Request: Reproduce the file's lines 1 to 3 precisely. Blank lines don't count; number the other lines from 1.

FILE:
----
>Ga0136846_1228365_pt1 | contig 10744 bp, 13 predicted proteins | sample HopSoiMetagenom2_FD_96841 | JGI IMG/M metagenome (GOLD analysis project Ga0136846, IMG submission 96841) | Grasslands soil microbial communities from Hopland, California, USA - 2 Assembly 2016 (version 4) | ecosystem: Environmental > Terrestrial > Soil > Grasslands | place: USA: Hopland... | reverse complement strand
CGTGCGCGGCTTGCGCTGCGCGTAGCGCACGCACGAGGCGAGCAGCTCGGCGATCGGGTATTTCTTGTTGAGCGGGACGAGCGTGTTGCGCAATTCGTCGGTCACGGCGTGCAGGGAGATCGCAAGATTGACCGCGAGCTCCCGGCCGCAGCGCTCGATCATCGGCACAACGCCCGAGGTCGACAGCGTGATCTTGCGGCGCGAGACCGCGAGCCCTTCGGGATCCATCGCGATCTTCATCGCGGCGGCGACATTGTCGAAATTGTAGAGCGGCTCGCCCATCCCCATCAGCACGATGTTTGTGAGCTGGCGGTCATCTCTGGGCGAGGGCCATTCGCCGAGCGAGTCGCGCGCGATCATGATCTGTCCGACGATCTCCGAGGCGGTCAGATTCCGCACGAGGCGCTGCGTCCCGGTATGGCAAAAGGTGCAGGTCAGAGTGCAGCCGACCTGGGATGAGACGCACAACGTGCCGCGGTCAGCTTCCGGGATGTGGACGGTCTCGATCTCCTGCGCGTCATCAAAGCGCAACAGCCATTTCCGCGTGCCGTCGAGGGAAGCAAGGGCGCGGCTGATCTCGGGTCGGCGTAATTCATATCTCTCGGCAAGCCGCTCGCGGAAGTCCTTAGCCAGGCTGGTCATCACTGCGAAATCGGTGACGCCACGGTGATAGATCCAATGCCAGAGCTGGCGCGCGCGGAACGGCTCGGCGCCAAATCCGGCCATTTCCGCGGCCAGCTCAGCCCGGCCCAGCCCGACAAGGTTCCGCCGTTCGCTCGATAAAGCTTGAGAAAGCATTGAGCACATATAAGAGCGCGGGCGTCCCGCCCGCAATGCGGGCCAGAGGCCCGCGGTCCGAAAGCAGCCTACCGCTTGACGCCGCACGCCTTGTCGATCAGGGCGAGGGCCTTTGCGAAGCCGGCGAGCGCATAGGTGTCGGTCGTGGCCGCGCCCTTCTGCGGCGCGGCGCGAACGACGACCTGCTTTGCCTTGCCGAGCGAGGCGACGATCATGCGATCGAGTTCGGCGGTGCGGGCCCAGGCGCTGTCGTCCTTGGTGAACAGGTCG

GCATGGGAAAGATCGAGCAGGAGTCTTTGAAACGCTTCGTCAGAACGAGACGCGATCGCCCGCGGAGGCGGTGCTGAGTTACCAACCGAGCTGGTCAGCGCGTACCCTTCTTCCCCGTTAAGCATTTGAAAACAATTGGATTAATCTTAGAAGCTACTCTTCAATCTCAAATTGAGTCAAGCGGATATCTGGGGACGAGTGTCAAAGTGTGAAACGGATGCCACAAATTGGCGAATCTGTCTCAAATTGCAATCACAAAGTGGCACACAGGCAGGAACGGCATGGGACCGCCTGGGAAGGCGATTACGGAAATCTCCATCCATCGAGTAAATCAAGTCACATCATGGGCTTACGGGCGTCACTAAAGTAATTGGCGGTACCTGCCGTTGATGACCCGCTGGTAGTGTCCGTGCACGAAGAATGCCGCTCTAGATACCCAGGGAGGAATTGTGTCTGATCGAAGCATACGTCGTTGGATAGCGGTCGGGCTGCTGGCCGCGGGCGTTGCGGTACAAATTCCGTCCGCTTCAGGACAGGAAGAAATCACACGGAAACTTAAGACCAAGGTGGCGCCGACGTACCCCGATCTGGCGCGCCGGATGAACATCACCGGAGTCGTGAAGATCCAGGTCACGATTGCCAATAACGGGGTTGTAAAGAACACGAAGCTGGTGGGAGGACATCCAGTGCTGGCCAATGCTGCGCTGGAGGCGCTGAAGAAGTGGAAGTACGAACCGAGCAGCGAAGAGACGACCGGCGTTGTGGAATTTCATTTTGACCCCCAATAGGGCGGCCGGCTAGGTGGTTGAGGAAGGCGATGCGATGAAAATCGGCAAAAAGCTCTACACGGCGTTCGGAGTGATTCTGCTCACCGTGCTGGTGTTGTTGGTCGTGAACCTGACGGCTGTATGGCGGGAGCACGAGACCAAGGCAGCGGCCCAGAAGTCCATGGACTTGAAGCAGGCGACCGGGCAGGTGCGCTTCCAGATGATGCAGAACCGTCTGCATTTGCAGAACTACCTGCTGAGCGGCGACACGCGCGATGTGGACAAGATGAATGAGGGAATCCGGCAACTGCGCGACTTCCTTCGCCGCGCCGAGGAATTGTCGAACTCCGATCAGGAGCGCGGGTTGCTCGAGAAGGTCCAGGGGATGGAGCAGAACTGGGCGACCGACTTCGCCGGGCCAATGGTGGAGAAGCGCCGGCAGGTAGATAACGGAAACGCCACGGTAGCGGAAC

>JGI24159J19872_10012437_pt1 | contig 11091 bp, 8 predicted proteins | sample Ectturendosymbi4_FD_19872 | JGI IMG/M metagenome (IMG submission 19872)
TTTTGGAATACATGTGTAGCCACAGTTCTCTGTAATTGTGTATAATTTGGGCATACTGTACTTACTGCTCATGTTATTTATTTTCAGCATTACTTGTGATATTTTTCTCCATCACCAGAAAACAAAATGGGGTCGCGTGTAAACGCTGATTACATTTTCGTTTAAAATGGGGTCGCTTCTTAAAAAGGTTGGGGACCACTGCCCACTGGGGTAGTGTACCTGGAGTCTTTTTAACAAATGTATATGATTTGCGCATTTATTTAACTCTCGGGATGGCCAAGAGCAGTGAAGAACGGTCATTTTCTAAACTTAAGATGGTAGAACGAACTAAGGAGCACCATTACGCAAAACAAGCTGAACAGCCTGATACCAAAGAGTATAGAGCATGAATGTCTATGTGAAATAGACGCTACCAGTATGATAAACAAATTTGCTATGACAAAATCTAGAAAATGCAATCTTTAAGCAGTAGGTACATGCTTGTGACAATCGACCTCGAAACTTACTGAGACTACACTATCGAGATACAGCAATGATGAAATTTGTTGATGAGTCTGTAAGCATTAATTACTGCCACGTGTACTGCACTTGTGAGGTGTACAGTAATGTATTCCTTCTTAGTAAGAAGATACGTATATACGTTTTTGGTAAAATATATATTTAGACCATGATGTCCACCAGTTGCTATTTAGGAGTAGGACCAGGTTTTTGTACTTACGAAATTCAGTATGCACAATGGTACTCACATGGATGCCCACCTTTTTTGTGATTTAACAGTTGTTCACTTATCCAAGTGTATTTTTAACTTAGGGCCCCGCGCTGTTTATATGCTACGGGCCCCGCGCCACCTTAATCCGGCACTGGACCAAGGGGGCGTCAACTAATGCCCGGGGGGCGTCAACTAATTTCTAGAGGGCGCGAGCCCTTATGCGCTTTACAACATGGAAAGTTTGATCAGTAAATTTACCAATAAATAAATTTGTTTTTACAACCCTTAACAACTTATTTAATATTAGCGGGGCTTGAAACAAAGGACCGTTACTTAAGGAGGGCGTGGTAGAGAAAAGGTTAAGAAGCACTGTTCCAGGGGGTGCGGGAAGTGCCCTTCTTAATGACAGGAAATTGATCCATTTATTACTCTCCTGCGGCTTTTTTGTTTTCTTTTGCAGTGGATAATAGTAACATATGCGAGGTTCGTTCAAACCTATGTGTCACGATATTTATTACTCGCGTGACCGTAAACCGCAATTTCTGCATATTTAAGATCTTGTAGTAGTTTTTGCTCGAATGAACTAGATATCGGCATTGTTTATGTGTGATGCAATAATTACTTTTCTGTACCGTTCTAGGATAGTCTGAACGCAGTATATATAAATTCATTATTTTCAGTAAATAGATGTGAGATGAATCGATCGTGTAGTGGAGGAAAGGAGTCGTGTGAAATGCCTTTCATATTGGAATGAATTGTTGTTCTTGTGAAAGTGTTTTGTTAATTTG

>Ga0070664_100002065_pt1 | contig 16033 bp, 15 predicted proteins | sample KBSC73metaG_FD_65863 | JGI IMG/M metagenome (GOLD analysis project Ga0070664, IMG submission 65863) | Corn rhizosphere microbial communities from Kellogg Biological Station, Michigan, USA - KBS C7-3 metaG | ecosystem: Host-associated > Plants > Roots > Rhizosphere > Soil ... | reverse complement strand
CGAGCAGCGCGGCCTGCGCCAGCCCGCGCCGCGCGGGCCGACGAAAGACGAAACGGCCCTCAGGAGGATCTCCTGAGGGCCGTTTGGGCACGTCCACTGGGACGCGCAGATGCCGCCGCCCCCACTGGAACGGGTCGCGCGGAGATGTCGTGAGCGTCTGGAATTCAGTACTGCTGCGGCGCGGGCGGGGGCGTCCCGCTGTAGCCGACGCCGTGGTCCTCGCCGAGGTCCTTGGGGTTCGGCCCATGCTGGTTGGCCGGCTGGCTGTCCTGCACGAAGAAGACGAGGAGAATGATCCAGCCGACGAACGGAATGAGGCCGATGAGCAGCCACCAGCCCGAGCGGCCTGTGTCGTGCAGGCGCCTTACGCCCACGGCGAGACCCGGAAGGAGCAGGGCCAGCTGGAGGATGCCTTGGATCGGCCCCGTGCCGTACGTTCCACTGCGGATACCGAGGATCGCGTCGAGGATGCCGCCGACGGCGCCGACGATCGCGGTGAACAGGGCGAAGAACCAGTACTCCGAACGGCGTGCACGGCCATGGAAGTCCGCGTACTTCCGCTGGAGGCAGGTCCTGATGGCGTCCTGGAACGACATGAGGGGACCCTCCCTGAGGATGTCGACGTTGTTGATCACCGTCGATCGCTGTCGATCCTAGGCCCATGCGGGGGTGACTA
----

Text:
>Ga0136846_1228365_pt1 | contig 10744 bp, 13 predicted proteins | sample HopSoiMetagenom2_FD_96841 | JGI IMG/M metagenome (GOLD analysis project Ga0136846, IMG submission 96841) | Grasslands soil microbial communities from Hopland, California, USA - 2 Assembly 2016 (version 4) | ecosystem: Environmental > Terrestrial > Soil > Grasslands | place: USA: Hopland... | reverse complement strand
CGTGCGCGGCTTGCGCTGCGCGTAGCGCACGCACGAGGCGAGCAGCTCGGCGATCGGGTATTTCTTGTTGAGCGGGACGAGCGTGTTGCGCAATTCGTCGGTCACGGCGTGCAGGGAGATCGCAAGATTGACCGCGAGCTCCCGGCCGCAGCGCTCGATCATCGGCACAACGCCCGAGGTCGACAGCGTGATCTTGCGGCGCGAGACCGCGAGCCCTTCGGGATCCATCGCGATCTTCATCGCGGCGGCGACATTGTCGAAATTGTAGAGCGGCTCGCCCATCCCCATCAGCACGATGTTTGTGAGCTGGCGGTCATCTCTGGGCGAGGGCCATTCGCCGAGCGAGTCGCGCGCGATCATGATCTGTCCGACGATCTCCGAGGCGGTCAGATTCCGCACGAGGCGCTGCGTCCCGGTATGGCAAAAGGTGCAGGTCAGAGTGCAGCCGACCTGGGATGAGACGCACAACGTGCCGCGGTCAGCTTCCGGGATGTGGACGGTCTCGATCTCCTGCGCGTCATCAAAGCGCAACAGCCATTTCCGCGTGCCGTCGAGGGAAGCAAGGGCGCGGCTGATCTCGGGTCGGCGTAATTCATATCTCTCGGCAAGCCGCTCGCGGAAGTCCTTAGCCAGGCTGGTCATCACTGCGAAATCGGTGACGCCACGGTGATAGATCCAATGCCAGAGCTGGCGCGCGCGGAACGGCTCGGCGCCAAATCCGGCCATTTCCGCGGCCAGCTCAGCCCGGCCCAGCCCGACAAGGTTCCGCCGTTCGCTCGATAAAGCTTGAGAAAGCATTGAGCACATATAAGAGCGCGGGCGTCCCGCCCGCAATGCGGGCCAGAGGCCCGCGGTCCGAAAGCAGCCTACCGCTTGACGCCGCACGCCTTGTCGATCAGGGCGAGGGCCTTTGCGAAGCCGGCGAGCGCATAGGTGTCGGTCGTGGCCGCGCCCTTCTGCGGCGCGGCGCGAACGACGACCTGCTTTGCCTTGCCGAGCGAGGCGACGATCATGCGATCGAGTTCGGCGGTGCGGGCCCAGGCGCTGTCGTCCTTGGTGAACAGGTCG

GCATGGGAAAGATCGAGCAGGAGTCTTTGAAACGCTTCGTCAGAACGAGACGCGATCGCCCGCGGAGGCGGTGCTGAGTTACCAACCGAGCTGGTCAGCGCGTACCCTTCTTCCCCGTTAAGCATTTGAAAACAATTGGATTAATCTTAGAAGCTACTCTTCAATCTCAAATTGAGTCAAGCGGATATCTGGGGACGAGTGTCAAAGTGTGAAACGGATGCCACAAATTGGCGAATCTGTCTCAAATTGCAATCACAAAGTGGCACACAGGCAGGAACGGCATGGGACCGCCTGGGAAGGCGATTACGGAAATCTCCATCCATCGAGTAAATCAAGTCACATCATGGGCTTACGGGCGTCACTAAAGTAATTGGCGGTACCTGCCGTTGATGACCCGCTGGTAGTGTCCGTGCACGAAGAATGCCGCTCTAGATACCCAGGGAGGAATTGTGTCTGATCGAAGCATACGTCGTTGGATAGCGGTCGGGCTGCTGGCCGCGGGCGTTGCGGTACAAATTCCGTCCGCTTCAGGACAGGAAGAAATCACACGGAAACTTAAGACCAAGGTGGCGCCGACGTACCCCGATCTGGCGCGCCGGATGAACATCACCGGAGTCGTGAAGATCCAGGTCACGATTGCCAATAACGGGGTTGTAAAGAACACGAAGCTGGTGGGAGGACATCCAGTGCTGGCCAATGCTGCGCTGGAGGCGCTGAAGAAGTGGAAGTACGAACCGAGCAGCGAAGAGACGACCGGCGTTGTGGAATTTCATTTTGACCCCCAATAGGGCGGCCGGCTAGGTGGTTGAGGAAGGCGATGCGATGAAAATCGGCAAAAAGCTCTACACGGCGTTCGGAGTGATTCTGCTCACCGTGCTGGTGTTGTTGGTCGTGAACCTGACGGCTGTATGGCGGGAGCACGAGACCAAGGCAGCGGCCCAGAAGTCCATGGACTTGAAGCAGGCGACCGGGCAGGTGCGCTTCCAGATGATGCAGAACCGTCTGCATTTGCAGAACTACCTGCTGAGCGGCGACACGCGCGATGTGGACAAGATGAATGAGGGAATCCGGCAACTGCGCGACTTCCTTCGCCGCGCCGAGGAATTGTCGAACTCCGATCAGGAGCGCGGGTTGCTCGAGAAGGTCCAGGGGATGGAGCAGAACTGGGCGACCGACTTCGCCGGGCCAATGGTGGAGAAGCGCCGGCAGGTAGATAACGGAAACGCCACGGTAGCGGAAC